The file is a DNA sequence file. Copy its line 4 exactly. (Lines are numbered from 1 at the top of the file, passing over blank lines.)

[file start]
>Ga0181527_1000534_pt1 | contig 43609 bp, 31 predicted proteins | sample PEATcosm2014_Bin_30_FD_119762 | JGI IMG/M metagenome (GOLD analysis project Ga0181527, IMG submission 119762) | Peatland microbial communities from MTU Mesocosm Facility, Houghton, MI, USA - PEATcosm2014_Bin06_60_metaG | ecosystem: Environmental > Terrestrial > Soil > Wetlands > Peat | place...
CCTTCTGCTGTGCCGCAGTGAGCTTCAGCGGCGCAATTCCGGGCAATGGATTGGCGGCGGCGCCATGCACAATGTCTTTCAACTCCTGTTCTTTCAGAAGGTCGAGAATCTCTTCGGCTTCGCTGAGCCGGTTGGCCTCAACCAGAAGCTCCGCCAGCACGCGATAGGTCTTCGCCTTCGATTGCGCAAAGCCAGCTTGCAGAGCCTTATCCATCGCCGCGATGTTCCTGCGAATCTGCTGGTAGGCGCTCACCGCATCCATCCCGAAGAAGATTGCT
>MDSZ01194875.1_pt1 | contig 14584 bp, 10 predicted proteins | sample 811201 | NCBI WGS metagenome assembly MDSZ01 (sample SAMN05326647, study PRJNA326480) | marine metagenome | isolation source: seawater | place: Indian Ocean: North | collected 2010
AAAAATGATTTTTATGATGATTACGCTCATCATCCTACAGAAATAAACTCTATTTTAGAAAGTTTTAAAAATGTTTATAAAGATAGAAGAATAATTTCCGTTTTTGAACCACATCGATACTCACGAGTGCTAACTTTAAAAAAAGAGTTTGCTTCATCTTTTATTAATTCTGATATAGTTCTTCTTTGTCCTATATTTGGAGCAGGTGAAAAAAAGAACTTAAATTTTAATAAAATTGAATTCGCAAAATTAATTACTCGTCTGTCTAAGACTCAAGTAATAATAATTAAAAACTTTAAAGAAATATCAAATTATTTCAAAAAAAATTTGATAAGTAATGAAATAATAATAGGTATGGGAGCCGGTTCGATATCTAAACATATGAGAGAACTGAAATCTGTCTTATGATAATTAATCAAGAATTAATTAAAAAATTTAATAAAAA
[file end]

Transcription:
AAAAATGATTTTTATGATGATTACGCTCATCATCCTACAGAAATAAACTCTATTTTAGAAAGTTTTAAAAATGTTTATAAAGATAGAAGAATAATTTCCGTTTTTGAACCACATCGATACTCACGAGTGCTAACTTTAAAAAAAGAGTTTGCTTCATCTTTTATTAATTCTGATATAGTTCTTCTTTGTCCTATATTTGGAGCAGGTGAAAAAAAGAACTTAAATTTTAATAAAATTGAATTCGCAAAATTAATTACTCGTCTGTCTAAGACTCAAGTAATAATAATTAAAAACTTTAAAGAAATATCAAATTATTTCAAAAAAAATTTGATAAGTAATGAAATAATAATAGGTATGGGAGCCGGTTCGATATCTAAACATATGAGAGAACTGAAATCTGTCTTATGATAATTAATCAAGAATTAATTAAAAAATTTAATAAAAA